The Mist by Ragnar Jonasson

Nordic noir, as bleak, cold, snowy and empty as Iceland.

Penguin UK – Michael Joseph/ 30 April 2020/ 320 pages/ review copy/ 4*

About the book

1987. An isolated farm house in the east of Iceland.

The snowstorm should have shut everybody out. But it didn’t.

The couple should never have let him in. But they did.

An unexpected guest, a liar, a killer. Not all will survive the night. And Detective Hulda will be haunted forever.

My thoughts

The Mist is the third novel in Ragnar Jonasson’s Hidden Iceland series, translated from the Icelandic by Victoria Cribb. The trilogy began with The Darkness in which Detective Inspector Hulda Hermannsdottir was on the verge of retirement. The second book, The Island goes backwards in time with an investigation in 1997. The Mist featuring Hulda goes back yet again to 1987 as Hulda is worrying about her daughter, Dimma and her relationship with her husband, Jon. Alongside the story of what is happening in her personal life, she is also investigating the disappearance of a young woman and a suspected murder case, a particularly horrific one in an isolated farmhouse in the east.

I thought the first part of this book, about Erla and her husband, Einar, who live in the furthest reaches of eastern Iceland was completely gripping, especially with the arrival of a stranger lost in a snowstorm. Erla invites him in and the nightmare begins. This is one of those books where to know too much about the plot would really spoil it. All I’m going to say is that it starts slowly, and the tension and suspense gradually rise throughout, with an increasing sense of dread.

I loved the setting, Jonasson’s writing bringing the scenery and the weather to life – you can feel the isolation and experience what it is like to be lost in a howling snowstorm. The emotional tension is brilliantly done too, the sense of despair, confusion and dread is almost unbearable. My only criticism, a small one, is that when I reached a certain point in the novel, quite a bit before the end, it seemed obvious to me what the outcome would be. It didn’t spoil my enjoyment, but I would have preferred not to have known and is the reason I’ve given this 4 stars instead of 5.

My thanks to the publishers for my copy via Netgalley.

The Deep by Alma Katsu

Random House Bantam Press| 5 March 2020| 391 pages|e-book| Review copy| 3*

About the Book

Deaths and disappearances have plagued the vast liner from the moment she began her maiden voyage on 10 April 1912. Four days later, caught in what feels like an eerie, unsettling twilight zone, some passengers – including millionaire Madeleine Astor and maid Annie Hebbley – are convinced that something sinister is afoot. And then disaster strikes.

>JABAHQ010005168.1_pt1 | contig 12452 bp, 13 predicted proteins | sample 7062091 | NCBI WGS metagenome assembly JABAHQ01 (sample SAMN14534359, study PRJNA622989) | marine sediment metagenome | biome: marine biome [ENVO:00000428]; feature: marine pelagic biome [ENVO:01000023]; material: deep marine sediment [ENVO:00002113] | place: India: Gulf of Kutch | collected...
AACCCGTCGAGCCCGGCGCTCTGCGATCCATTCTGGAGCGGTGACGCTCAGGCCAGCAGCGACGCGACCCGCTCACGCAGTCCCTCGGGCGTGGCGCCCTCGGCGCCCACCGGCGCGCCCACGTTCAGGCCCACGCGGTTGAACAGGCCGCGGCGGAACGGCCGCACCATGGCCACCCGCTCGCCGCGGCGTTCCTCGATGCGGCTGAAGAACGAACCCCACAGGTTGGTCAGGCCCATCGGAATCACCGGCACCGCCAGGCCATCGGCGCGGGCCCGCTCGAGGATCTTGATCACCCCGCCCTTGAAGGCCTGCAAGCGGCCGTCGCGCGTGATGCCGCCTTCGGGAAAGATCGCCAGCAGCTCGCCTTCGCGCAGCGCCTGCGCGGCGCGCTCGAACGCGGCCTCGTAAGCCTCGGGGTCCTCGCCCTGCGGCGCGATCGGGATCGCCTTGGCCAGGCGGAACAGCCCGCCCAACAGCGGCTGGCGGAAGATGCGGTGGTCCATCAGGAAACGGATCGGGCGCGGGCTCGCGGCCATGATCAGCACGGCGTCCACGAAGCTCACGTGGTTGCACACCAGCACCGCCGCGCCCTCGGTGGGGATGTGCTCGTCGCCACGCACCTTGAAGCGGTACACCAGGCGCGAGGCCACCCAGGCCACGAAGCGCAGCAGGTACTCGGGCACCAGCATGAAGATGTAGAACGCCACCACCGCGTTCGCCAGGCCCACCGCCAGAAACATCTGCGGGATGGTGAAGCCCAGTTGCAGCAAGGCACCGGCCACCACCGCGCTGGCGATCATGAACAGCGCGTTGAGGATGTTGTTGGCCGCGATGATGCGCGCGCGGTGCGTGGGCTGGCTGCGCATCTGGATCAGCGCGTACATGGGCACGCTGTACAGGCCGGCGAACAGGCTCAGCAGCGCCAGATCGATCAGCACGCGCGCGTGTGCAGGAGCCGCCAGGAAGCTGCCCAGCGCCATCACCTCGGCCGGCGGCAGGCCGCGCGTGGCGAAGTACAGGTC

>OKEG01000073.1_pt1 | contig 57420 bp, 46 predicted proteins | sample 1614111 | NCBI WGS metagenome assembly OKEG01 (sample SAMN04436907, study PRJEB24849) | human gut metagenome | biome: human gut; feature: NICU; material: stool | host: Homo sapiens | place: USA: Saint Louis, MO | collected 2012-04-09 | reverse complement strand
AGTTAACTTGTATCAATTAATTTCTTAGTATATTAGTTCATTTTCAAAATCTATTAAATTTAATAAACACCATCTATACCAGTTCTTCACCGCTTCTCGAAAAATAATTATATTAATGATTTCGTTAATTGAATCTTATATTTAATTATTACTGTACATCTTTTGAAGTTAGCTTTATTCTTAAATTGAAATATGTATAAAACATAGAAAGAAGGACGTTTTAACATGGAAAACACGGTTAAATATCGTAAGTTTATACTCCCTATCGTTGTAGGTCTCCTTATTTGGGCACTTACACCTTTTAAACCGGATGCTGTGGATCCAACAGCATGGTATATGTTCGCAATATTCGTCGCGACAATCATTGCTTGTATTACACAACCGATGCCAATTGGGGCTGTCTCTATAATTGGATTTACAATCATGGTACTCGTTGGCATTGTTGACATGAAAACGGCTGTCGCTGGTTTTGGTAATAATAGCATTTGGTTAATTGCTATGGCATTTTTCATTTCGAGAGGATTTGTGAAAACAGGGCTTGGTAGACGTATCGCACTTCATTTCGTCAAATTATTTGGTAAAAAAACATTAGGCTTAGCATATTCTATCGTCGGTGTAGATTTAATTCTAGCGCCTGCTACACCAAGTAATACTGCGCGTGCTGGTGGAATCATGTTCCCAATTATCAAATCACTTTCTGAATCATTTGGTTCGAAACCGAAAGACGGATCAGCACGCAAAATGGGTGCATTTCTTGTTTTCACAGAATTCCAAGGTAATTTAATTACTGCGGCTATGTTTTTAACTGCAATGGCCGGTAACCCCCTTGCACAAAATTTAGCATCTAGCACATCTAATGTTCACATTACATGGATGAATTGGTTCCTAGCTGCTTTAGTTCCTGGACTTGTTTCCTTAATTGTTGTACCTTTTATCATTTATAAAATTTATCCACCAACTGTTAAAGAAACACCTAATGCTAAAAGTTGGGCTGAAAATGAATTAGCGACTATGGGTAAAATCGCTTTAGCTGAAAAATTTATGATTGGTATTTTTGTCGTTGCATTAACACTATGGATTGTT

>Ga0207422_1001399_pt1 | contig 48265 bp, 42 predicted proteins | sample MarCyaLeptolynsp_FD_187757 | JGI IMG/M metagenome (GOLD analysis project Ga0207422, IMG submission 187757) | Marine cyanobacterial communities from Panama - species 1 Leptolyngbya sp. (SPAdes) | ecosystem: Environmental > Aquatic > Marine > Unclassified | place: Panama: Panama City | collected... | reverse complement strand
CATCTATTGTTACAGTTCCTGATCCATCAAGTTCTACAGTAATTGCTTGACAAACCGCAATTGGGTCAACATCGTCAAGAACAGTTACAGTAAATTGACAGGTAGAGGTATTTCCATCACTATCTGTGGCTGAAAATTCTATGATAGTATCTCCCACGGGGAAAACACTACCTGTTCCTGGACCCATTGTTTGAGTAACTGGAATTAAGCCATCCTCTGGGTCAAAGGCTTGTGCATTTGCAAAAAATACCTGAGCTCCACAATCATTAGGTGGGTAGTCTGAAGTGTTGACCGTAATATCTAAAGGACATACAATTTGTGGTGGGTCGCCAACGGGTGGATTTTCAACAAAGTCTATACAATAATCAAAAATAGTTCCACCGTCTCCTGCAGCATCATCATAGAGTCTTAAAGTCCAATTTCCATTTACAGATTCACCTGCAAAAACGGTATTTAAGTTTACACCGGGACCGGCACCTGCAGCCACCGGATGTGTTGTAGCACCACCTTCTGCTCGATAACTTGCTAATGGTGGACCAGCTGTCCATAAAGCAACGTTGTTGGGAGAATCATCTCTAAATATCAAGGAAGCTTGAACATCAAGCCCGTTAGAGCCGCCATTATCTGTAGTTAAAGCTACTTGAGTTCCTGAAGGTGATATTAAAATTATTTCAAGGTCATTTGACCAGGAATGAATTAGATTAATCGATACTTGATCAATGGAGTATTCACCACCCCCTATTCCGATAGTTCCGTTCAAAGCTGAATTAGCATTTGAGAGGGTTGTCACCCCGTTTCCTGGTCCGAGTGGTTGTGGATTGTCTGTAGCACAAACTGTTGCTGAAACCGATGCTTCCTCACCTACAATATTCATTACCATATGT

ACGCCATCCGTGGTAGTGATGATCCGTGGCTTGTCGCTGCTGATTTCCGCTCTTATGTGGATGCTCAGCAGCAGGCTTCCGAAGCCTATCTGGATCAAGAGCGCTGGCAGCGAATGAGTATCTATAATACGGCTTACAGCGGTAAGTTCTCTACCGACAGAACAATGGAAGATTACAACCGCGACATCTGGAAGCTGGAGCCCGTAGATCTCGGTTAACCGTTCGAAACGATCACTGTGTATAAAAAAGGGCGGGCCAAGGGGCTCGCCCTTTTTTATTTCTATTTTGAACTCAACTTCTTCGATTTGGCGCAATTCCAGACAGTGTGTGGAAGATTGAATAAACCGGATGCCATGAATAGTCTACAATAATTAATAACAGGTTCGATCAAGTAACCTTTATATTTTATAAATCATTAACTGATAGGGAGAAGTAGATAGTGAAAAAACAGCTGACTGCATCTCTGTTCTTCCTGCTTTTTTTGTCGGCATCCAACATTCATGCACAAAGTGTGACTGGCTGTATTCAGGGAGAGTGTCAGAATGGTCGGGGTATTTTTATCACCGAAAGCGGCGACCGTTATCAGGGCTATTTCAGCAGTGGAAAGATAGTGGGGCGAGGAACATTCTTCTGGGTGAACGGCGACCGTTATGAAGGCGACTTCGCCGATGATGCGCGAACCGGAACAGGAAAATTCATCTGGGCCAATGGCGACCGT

Four years later and the world is at war. Having survived that fateful night, Annie is now a nurse on board the Titanic’s sister ship, the Britannic, refitted as a hospital ship. And she is about to realise that those demons from her past and the terrors of that doomed voyage have not finished with her yet . . .

Bringing together Faustian pacts, the occult, tales of sirens and selkies, guilt and revenge, desire and destiny, The Deep offers a thrilling, tantalizing twist on one of the world’s most famous tragedies.

My thoughts

I loved The Hunger by Alma Katsu, so I was looking forward to reading The Deep. It began really well and it’s beautifully written. It’s a mix of fact and fiction. It moves between 1912 as the Titanic sets sail on its maiden voyage and 1916, as its sister ship the Britannic, converted to a hospital picks up soldiers injured in the battlefields to take them back to England. There is a large cast of characters, some are real people and others are fictional; the stories on the two ships are told from their different perspectives.

The story revolves around Annie Hebbley, a stewardess on the Titanic and a nurse on the Britannic. It begins in 1916 when she is in an asylum and receives a letter from a friend, Violet Jessop (a real person) who had been on the Titanic with her, asking her to join her as nurse on the Britannic. Annie, however, has a dark secret in her past, which is slowly revealed – most of the time I was reading I couldn’t decide how much was real and how much imaginary. She grew up in Ireland and her mind is full of the fairy stories and superstitions her grandmother had told her. And things start to go wrong as soon as she boards the Titanic.